Tales from the Wood: Phone Addict

My name is Fiona and I have a confession, I am addicted to my phone. I am a compulsive phone checker, thumb swiping, button clicker. I make this admission publically because it has to stop. I am outing myself as an over avid phone watcher because I fear that it is consuming my life.

My pulse races as I rush to answer a call, it blinks Dad back at me. I restlessly refresh my email, a click and a whoosh and in they fly through my virtual letterbox and land at my feet with a bleep. John Lewis is having a sale, Clarks have 20% off, my Dad has sent me an eCard or forwarded me a cartoon Rabbi singing a Yiddish song. My heart quickens at the beep-beep of an incoming text (also my Dad) and my agile fingers effortlessly type a reply in seconds. Refresh and refresh again, I want more.

Disappointed, I scroll along Facebook, whose birthday is it today. Where have they checked in? Twitter, The Daily Mail.com. It’s not enough to look out the window, I touch The Met Office App, to confirm the temperature. Recheck, I must have more. I carry my phone with me, cradling it in my palm. It slides into my back pocket ready to whip out like a pistol loaded for continual checking. It accompanies me to the bathroom and lies next to my bed. I wait for it to light up and if it doesn’t I bite my needy knuckles and tap tap until something appears. I am never without it, I cannot be without it. This has to stop.

Of course this is an exaggeration. I am not running an empire from my phone and I’m not addicted. But, I know also that I am certainly not alone. To a degree we all do this, we are all always logged on. Some would argue that this is a positive thing, that we are more communicative due to the very portable technology that keeps us in the loop, even on the loo. Do we always need to have our fingers on the perpetual pulse of each other’s lives? Have we let our phones swallow up our capacity to communicate normally, even verbally? I can’t remember the last time I had a chat on the phone to a friend (and not just to my Dad). We exchange texts back and forth like tennis balls in the grand slam of how are yous and let’s get togethers. And what is worse, when we do meet up, kids playing and us tea drinking, we still steal a glance at our devices, only a little peak, a quick check, just in case there is that catastrophic nightmare scenario, whereby we miss something essential.

I know you do it too. I have seen you. I have proof.

I sat in the children’s service at shul on Yom Kippur and the Dad next to me asked if I wanted to play a game. I raised my eyebrow conspiratorially and bid him to go on. His game was to spot the hidden mobile phone. So, there we were singing about the Ten Commandments and playing at being spies. I searched the circle of parents for the offender, the sinner within our midst. My unsuccessful spy skills were not as honed as this seasoned spot-the-phone-at-shul-pro. I threw in the towel and asked him to nicely point out the culprit and as he did, I saw for myself, the criminal take a shifty sideways glimpse at his phone. My mouth opened aghast in horror, for even I managed to leave my phone at home. Maybe he was tweeting: In Shul #hungry. It’s not just at Shul, it’s in the cinema, at the park, at birthday parties, whilst driving the school run. Thank you for kindly updating us mid journey of impending blocked roads and temporary traffic lights.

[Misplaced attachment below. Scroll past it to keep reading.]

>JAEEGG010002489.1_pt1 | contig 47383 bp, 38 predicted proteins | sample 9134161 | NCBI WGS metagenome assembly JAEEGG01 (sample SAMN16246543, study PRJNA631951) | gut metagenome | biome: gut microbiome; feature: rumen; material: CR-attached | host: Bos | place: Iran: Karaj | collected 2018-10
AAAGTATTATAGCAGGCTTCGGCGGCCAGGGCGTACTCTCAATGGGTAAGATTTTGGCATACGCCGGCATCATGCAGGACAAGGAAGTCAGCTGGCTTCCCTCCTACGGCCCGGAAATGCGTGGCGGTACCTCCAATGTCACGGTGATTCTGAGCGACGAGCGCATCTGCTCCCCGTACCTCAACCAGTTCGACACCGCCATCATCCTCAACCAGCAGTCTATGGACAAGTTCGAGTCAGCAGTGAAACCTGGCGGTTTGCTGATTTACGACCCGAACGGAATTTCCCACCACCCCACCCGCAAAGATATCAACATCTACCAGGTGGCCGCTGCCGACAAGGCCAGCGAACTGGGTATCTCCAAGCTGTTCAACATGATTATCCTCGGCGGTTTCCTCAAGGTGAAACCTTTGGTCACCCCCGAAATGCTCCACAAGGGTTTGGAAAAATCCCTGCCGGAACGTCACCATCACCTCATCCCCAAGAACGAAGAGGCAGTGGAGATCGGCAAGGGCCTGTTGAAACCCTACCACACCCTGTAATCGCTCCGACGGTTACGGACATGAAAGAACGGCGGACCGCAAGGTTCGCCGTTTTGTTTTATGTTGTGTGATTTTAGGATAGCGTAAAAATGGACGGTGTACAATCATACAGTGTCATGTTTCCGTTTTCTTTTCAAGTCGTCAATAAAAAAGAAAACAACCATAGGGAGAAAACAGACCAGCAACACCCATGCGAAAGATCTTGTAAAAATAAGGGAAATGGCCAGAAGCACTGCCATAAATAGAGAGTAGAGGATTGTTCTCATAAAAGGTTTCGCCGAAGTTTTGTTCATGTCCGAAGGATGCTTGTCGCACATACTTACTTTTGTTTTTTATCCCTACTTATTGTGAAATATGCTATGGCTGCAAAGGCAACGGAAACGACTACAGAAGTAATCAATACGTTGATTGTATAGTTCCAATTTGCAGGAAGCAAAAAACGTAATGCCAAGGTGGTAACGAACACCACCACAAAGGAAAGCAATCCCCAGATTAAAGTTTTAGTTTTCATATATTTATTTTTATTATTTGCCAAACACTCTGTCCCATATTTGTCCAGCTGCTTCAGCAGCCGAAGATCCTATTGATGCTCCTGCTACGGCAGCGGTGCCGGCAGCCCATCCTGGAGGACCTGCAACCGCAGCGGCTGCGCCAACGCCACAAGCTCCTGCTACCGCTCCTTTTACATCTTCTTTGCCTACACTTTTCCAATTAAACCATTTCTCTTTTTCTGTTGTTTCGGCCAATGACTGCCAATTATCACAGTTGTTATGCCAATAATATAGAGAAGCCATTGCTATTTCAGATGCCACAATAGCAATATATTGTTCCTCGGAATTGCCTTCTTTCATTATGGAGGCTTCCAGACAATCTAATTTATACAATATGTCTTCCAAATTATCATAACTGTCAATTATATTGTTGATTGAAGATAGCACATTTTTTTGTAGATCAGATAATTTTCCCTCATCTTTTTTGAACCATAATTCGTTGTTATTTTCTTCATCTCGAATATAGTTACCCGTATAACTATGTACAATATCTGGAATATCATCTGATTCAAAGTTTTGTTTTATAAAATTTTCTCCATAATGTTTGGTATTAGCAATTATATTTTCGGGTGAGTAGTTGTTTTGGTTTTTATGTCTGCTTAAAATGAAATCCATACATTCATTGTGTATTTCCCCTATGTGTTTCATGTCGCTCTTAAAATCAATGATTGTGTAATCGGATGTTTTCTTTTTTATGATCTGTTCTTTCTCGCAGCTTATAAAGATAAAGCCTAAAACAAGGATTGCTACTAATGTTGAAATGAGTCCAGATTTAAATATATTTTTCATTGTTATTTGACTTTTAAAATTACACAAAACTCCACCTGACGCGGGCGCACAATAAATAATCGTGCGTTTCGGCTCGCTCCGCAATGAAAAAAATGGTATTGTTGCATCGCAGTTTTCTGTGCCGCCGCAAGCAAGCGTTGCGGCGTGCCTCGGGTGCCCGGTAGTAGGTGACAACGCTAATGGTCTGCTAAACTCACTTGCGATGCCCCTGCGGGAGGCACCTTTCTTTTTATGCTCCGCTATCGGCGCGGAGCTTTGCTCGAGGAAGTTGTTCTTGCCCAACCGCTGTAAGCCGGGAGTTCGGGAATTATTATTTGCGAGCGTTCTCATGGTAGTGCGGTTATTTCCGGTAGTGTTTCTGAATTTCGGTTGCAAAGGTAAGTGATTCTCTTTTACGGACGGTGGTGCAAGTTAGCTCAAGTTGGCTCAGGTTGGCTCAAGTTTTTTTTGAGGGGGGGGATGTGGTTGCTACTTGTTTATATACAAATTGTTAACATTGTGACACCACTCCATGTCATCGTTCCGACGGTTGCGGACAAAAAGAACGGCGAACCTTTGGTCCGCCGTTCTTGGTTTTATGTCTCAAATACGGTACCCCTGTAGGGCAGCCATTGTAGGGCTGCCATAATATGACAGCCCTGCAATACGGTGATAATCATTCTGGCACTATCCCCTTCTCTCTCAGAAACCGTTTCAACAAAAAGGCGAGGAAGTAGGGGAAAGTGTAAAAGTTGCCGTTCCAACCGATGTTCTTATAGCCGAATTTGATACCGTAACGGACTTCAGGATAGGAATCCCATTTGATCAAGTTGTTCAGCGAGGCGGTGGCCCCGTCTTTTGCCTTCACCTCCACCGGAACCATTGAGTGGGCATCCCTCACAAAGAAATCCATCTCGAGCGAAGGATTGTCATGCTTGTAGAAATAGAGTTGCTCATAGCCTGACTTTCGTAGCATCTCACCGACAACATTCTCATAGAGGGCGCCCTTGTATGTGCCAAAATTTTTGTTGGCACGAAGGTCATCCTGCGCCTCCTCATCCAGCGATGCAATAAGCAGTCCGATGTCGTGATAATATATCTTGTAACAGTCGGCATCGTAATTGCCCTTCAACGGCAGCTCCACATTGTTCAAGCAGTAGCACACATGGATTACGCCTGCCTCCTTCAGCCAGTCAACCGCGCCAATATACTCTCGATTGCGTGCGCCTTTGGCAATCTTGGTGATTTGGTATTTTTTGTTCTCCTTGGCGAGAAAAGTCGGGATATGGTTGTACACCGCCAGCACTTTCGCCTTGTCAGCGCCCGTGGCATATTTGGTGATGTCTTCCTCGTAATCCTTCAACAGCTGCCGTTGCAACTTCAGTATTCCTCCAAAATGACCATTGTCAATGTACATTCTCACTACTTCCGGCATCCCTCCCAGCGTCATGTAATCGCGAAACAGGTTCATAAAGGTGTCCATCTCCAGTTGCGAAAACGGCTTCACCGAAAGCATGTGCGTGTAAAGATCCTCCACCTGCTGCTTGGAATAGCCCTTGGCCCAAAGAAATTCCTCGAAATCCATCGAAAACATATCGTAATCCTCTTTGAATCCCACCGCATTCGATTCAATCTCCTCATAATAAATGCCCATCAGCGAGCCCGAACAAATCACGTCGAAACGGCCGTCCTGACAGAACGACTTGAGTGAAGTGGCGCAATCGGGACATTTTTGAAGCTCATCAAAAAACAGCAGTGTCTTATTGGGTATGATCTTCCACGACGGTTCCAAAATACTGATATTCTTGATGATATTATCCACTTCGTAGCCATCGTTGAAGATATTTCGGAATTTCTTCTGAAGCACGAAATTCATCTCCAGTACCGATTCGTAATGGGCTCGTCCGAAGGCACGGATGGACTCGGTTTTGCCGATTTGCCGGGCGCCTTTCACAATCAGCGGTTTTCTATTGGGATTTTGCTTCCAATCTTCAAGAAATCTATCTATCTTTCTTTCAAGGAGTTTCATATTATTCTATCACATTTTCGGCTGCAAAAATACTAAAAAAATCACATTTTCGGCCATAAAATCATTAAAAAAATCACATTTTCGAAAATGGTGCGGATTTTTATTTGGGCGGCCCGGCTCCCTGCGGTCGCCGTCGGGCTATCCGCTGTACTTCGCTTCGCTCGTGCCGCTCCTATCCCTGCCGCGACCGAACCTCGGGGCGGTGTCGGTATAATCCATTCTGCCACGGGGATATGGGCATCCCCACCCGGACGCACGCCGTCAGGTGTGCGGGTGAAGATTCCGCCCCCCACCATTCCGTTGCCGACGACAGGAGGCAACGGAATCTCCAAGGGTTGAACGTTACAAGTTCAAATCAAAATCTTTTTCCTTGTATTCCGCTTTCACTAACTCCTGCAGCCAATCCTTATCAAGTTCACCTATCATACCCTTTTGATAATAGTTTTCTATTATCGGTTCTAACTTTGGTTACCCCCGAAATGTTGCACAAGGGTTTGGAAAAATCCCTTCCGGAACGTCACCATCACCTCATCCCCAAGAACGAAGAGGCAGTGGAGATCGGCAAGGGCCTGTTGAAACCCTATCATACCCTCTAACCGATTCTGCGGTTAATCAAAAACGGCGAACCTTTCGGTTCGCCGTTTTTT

Do we really want to hide behind an electronic device as a means of chronicling our lives and communicating to the people within it? Do we really need to update the world about our children’s every achievement and runny nose? Or, be in incessant contact with everyone we have ever known day (or night)? Actually, we do not. Let’s unsubscribe, sign out, shut down and reconnect with each other, lay down our phones and back away.

I set myself the ultimate experiment. I relinquish my phone and imprison it within a drawer. Set it to silent and pretend it does not exist. How long can I survive, how long can I cope not being connected? Freedom fills me, lightness becomes me and then I hear a gentle hum, it entices me. I resist. It hums again. I cannot stop myself, the drawer opens, just one final last infinitesimal look (it’s my Dad).

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